None of us like leaving our four-legged legged friends alone, but sometimes you have to go somewhere your kitties can’t follow. Whether you’re planning an extended vacation, setting off for a weekend getaway, or dealing with an unexpected hold-up, you’re probably wondering how long can a cat stay home alone?
Most vets recommend leaving your cat alone for no more than 24 hours, but depending on the needs of your kitty, it could be even less.1
Of course, there’s a lot more to leaving your precious bundle of fur all by their lonesome. This article will explore the risks of leaving your cat alone, pet sitting, kenneling, and what you can do to make your cat’s alone time a little less lonely. Read on to discover the best way to keep your kitty from the home-alone blues.
How Cat Age Affects Acceptable Alone Time
How long can you leave a cat alone? Well, it can depend on their age.
There’s a big difference between leaving your full-grown fluffy by themselves and leaving a kitten home alone. What age is a cat considered a kitten? To put it simply, a 1-year old cat is usually done growing, and by 2, your cat should be socially and behaviorally mature.2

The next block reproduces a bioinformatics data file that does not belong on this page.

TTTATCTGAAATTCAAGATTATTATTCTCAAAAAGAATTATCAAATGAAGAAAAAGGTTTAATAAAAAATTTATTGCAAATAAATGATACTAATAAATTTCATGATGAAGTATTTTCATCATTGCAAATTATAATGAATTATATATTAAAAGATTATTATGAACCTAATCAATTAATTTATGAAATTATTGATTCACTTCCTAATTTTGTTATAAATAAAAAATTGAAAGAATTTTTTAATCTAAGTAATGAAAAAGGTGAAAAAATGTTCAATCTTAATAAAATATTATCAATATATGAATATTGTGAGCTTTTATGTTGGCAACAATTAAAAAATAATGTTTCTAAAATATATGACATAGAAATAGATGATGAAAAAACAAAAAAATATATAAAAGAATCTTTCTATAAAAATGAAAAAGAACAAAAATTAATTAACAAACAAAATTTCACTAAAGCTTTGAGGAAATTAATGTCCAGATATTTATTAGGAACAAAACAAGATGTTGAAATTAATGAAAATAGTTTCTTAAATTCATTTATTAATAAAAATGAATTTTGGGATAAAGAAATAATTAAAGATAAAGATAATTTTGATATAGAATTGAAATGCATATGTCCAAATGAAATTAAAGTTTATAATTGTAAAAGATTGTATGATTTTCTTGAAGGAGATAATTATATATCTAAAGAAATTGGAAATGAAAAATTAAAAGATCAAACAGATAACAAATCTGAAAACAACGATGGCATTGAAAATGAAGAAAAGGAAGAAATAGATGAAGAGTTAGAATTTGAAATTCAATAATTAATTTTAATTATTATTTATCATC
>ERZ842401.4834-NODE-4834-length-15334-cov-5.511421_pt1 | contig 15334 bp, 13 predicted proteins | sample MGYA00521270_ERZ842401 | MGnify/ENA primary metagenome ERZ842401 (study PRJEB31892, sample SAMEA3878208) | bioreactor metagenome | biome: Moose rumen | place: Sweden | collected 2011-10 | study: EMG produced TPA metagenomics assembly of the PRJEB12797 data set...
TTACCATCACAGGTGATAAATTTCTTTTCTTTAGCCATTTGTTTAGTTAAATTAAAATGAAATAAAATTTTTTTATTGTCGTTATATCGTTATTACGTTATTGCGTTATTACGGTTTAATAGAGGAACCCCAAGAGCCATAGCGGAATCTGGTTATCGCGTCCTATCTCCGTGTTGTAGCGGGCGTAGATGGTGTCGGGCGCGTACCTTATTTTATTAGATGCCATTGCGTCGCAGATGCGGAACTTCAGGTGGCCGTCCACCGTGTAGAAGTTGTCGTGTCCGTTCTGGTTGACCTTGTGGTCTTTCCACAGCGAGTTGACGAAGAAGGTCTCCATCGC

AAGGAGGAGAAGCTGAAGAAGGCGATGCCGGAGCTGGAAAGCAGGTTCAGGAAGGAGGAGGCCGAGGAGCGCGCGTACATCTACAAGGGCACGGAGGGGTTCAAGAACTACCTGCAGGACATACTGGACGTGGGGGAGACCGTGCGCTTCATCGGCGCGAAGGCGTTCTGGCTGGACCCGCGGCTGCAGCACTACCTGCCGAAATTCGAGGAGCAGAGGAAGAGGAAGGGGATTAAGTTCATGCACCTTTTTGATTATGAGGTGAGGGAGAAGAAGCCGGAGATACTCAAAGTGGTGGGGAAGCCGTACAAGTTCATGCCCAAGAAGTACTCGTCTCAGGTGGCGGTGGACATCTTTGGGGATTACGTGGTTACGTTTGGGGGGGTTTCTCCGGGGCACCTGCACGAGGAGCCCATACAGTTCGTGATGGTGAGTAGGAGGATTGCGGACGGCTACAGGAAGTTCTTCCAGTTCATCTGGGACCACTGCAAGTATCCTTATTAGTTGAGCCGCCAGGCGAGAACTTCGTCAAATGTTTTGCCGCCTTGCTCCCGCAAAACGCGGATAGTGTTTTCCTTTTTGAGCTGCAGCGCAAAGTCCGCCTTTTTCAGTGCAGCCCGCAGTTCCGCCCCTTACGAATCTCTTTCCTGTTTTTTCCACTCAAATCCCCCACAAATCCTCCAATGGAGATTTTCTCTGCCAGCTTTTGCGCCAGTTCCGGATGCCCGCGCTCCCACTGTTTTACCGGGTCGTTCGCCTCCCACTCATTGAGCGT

Young felines have more needs than a full-grown cat. Depending on the age of your kitten, they might require special accommodations, including:
- More frequent feedings – While adult cats are happy to wait for meals twice a day, kittens under 6 months old require feedings every 4-6 hours.3
- Home modifications – Tearing curtains, destroying plants, and generally wreaking havoc is par for the course when it comes to kittens. These destructive behaviors are often remedied by adulthood, but until then, you may want to modify your home to protect against potential destruction—especially if you’re going to be leaving the kitten alone. Store fragile objects out of reach and hide anything they might get their claws into.
- Accidents – While young cats are still capable of using a litter box, you may find a few unwanted presents waiting for you if you leave your kitten alone for too long. Whether due to boredom or emotional issues, kittens are less inclined to use their litter box when left alone for an extended period.
It’s recommended not to leave cats under 6-months old alone for more than 6 hours. If you must leave your kitten by themselves, it may be preferable to make up a “cat-proof” room. This is a location in your home where they’re less likely to chew on electrical cords, hideaway in small spaces, or ruin your rug. A roomy bathroom or laundry room may be ideal.
Factors to Consider When Leaving a Cat Alone